Just 69 Australian personnel have been awarded the Distinguished Service Order with Bar and only six of these are to men of the Australian Flying Corps or Royal Australian Air Force.
D.S.O. London Gazette 27.4.1943. Recommendation states 'Wing Commander Hampshire has commanded No.22 (Intruder) Squadron since 7 December 1942, during the greater part of this Squadron's outstanding operations against the enemy in Papua. He has performed several deeds of heroism which have marked him as a Pilot and a leader of outstanding merit. On 14 December 1942, he led a formation of Boston aircraft whose mission was to locate and attack an attempted enemy landing in the vicinity of Buna. Foul weather caused the formation to separate but at 0520 hours Wing Commander Hampshire, flying alone, located five Japanese Destroyers disembarking troops and equipment approximately 20 miles North-East of Cape Ward-Hunt. In the face of intense anti-aircraft fire he immediately attacked a Destroyer and dropped two 500lb. bombs achieving near misses. As stores and troops were primary targets, Wing Commander Hampshire directed his attention to these until both bombs and ammunition were exhausted. The accuracy of both bombing and strafing wrought havoc amidst the landing operations and as a result of his location of the enemy vessels, a heavy Squadron was able to attack shortly afterwards. On 4 February 1943, he again led a formation to attack grounded aircraft on Lae strip. Again extremely bad weather was encountered and it was only by the sheer grit and determination of Wing Commander Hampshire that the formation was led to the target. Eight passes over the target area had to be made before the target was actually identified and the formation was subjected to intense anti-aircraft opposition throughout. Wing Commander Hampshire drove home the attack and led his formation successfully back to base. On 5 March 1943, Wing Commander Hampshire led a formation which was detailed to bomb and strafe Lae strip at first light. Whilst leading the formation into line for the run over the target, intense anti-aircraft fire was encountered which struck his aircraft and wounded him in the leg. Despite the wound and consequent loss of blood, he drove home the attack with great determination and led his formation back to base. He was later removed to hospital where an operation was performed to remove shrapnel from his leg. On 16 March 1943, although not recovered from his wound and with his leg heavily bandaged, he insisted on leading a further formation over Salamaua. As heavy anti-aircraft opposition was anticipated and as the run over the target took the formation directly over four strong anti-aircraft posts, Wing Commander Hampshire assigned to himself the task of attacking those posts by bombing and strafing in order to reduce the opposition against the remainder of the formation and so ensure more accurate bombing. As a result this strike was the most successful carried out by the Squadron and tremendous damage was done to enemy installations. His Squadron has won a most enviable active service reputation and this reputation is basically due to the brilliant leadership, exceptional courage and never flagging determination of its Commanding Officer. Wing Commander Hampshire has completed 786 operational hours under flying conditions which must rank among the most difficult that exist.'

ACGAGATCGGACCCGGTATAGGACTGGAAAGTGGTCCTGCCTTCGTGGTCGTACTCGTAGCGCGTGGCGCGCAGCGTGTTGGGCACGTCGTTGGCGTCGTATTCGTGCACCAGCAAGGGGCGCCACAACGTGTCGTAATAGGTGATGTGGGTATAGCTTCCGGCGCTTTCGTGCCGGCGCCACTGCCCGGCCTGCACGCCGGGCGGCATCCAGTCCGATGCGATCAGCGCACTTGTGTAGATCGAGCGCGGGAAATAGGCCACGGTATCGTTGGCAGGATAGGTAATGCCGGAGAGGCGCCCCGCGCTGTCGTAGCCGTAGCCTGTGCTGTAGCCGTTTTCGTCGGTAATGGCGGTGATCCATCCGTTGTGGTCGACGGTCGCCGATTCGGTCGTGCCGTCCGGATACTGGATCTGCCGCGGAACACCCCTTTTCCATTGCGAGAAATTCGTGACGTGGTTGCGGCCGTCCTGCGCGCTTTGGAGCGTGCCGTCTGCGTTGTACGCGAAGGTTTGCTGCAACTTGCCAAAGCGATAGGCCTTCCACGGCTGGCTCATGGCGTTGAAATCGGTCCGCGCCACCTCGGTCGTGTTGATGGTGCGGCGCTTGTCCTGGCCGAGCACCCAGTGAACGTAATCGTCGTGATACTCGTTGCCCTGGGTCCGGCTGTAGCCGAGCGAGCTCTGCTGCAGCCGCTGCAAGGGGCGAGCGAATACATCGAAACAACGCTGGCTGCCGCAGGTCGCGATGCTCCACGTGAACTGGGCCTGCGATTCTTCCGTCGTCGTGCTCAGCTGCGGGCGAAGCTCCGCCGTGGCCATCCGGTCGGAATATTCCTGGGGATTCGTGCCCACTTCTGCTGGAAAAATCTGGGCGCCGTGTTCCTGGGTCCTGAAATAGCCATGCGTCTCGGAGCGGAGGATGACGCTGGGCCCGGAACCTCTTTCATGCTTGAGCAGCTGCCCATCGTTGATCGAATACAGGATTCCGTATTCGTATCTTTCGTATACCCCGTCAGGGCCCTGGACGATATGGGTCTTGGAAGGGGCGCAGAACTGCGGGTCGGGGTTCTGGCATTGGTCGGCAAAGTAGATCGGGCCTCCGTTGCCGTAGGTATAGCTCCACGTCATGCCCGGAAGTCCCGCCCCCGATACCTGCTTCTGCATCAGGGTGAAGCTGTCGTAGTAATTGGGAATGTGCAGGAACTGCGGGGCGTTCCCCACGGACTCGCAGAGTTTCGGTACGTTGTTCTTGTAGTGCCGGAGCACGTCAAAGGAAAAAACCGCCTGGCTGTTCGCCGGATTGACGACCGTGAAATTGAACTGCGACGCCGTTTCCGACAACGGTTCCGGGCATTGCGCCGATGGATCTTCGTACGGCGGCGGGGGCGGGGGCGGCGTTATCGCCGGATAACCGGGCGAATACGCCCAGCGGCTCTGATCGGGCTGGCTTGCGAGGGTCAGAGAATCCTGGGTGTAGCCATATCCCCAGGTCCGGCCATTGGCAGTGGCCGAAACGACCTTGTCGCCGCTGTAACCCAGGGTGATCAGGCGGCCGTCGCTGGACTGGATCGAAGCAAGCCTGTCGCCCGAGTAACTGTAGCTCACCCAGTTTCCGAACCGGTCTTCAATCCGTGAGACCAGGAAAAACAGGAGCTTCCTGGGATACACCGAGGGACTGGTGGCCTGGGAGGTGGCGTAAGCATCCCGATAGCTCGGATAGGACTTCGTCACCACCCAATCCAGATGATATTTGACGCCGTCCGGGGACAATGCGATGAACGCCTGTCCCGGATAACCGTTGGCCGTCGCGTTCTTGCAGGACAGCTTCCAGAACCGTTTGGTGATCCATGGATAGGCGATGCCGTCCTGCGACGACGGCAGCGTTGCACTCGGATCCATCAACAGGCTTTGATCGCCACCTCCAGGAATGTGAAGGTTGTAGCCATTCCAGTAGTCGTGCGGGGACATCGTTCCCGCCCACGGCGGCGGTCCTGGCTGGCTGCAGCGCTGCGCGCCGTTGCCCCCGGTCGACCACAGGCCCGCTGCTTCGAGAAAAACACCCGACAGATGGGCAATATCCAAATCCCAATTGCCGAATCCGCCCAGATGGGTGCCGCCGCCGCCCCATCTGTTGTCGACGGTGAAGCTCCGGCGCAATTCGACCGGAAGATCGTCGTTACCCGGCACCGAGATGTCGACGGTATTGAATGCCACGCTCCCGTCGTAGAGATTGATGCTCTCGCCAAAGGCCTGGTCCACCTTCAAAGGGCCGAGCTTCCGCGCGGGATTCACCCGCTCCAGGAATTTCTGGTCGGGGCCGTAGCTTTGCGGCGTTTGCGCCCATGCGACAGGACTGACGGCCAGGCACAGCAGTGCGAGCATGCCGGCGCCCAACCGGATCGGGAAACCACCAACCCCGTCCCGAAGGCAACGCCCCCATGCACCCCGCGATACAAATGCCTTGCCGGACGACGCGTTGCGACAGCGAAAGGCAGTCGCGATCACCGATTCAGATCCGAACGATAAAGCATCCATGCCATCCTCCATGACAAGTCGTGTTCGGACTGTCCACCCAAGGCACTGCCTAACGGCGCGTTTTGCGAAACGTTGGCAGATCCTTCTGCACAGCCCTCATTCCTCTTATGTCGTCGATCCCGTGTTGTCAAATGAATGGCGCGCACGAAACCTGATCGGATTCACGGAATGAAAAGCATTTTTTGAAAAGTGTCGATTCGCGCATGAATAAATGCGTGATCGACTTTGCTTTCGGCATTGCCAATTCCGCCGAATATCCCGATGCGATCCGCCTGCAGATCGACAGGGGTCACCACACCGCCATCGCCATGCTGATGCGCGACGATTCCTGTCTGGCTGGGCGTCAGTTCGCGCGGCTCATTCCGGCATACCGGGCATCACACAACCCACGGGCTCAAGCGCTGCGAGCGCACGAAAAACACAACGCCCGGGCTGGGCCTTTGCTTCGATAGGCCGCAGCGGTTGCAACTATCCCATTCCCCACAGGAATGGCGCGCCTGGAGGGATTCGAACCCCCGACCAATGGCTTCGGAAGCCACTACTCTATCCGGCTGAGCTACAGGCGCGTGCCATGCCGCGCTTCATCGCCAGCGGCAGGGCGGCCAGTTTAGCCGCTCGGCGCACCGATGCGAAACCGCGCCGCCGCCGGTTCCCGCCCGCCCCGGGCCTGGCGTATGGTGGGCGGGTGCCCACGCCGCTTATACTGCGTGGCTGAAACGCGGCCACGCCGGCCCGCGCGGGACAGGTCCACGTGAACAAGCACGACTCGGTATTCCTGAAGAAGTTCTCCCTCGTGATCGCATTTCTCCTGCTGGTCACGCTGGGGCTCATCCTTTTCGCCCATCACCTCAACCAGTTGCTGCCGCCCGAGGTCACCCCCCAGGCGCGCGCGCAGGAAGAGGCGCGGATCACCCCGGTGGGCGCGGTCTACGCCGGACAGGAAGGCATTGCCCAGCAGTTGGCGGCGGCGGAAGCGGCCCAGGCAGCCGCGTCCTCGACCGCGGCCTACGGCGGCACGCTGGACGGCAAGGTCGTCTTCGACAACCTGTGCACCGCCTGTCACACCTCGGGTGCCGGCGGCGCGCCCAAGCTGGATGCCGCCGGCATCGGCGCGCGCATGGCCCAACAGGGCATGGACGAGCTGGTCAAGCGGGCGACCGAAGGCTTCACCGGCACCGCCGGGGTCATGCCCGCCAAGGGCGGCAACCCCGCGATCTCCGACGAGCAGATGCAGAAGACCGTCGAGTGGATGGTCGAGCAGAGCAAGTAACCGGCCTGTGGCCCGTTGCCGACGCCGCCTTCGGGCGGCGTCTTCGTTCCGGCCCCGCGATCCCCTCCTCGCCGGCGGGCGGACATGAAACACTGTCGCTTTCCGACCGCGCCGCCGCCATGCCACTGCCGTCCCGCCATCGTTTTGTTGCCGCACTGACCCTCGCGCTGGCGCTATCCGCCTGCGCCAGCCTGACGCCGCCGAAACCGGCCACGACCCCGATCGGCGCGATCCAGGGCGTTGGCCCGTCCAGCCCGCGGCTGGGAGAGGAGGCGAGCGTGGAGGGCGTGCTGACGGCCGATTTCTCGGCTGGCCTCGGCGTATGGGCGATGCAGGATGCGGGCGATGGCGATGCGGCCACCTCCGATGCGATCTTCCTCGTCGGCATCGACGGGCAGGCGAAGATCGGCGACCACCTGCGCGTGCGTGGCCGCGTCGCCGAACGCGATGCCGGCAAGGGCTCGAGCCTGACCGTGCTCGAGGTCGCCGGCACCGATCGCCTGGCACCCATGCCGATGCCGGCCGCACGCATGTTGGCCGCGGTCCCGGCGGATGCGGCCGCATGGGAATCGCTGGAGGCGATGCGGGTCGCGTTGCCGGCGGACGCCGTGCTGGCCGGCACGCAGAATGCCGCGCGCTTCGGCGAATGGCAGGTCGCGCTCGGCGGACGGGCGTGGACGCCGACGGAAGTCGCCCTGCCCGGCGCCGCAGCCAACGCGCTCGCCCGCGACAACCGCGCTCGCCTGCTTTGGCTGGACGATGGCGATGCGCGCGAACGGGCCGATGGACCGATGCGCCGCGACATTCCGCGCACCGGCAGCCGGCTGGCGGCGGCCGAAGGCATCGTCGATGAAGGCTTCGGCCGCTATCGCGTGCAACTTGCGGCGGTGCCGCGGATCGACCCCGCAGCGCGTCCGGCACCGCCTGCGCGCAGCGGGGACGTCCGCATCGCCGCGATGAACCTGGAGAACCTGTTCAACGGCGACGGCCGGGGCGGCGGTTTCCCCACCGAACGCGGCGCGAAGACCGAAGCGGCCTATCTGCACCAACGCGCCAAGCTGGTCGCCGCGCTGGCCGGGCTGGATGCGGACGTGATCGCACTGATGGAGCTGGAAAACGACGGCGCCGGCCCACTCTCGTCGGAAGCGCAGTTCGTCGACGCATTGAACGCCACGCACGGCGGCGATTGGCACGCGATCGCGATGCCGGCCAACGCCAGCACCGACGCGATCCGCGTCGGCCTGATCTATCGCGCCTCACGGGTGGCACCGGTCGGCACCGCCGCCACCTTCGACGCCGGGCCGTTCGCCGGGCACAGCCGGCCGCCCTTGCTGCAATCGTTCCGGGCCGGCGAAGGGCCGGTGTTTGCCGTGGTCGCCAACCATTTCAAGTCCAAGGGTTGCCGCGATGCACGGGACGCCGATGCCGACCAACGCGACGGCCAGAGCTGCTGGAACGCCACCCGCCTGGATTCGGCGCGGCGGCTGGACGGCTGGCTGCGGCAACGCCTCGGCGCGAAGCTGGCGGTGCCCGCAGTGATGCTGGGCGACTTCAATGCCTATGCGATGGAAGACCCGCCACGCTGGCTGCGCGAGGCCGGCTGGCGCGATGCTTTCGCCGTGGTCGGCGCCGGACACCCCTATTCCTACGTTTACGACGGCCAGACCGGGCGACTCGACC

Bar to D.S.O. London Gazette 6.2.1945. Recommendation states 'Since being awarded the Distinguished Flying Cross, Group Captain Hampshire has led the Squadron on very many sorties during which 32 enemy aircraft have been destroyed. Much of this success can be attributed to this Officer's outstanding leadership and great skill. His iron determination and unfailing devotion to duty have set an example of the highest order. Group Captain Hampshire has inflicted much loss on the enemy including the destruction of seven aircraft'.
D.F.C. London Gazette 12.5.1944. Recommendation states 'Wing Commander Hampshire has commanded the Squadron since December 1943 and has displayed inspiring leadership, great skill and gallantry. Since operating in this country this Officer has shot down three enemy aircraft at night, two of them in one sortie. In the latter of his two fights his aircraft was damaged by flying portions of disintegrating enemy aircraft. Nevertheless, he flew safely to base although his aircraft was almost uncontrollable. This Officer's achievements are worthy of the greatest praise and typical of the determination he has shown throughout his operational tour'.
Group Captain Keith McDermott Hampshire, D.S.O., D.F.C., was born in Port Macquarie, New South Wales, on 10.9.1914, and beat nearly 2500 applicants for one of 26 places in the R.A.A.F. in 1936, in which year he represented his country in swimming. Having undergone Pilot Training at 1 F.T.S., Point Cook, he was commissioned Pilot Officer in December 1937 and was first posted to No. 2 Squadron at Laverton. Promoted Flight Lieutenant in September 1939, he passed the R.A.F. Specialist Signals Course in the U.K. in early 1940 and returned to Australia to serve as Chief Signals Officer at Group Headquarters, Darwin. Between September 1941 and June 1942, when Australian troops were being transported to the Middle East and Japanese submarines were carrying out attacks against coastal shipping, he successively commanded Coastal Command's 6 and 23 Squadrons (Hudsons).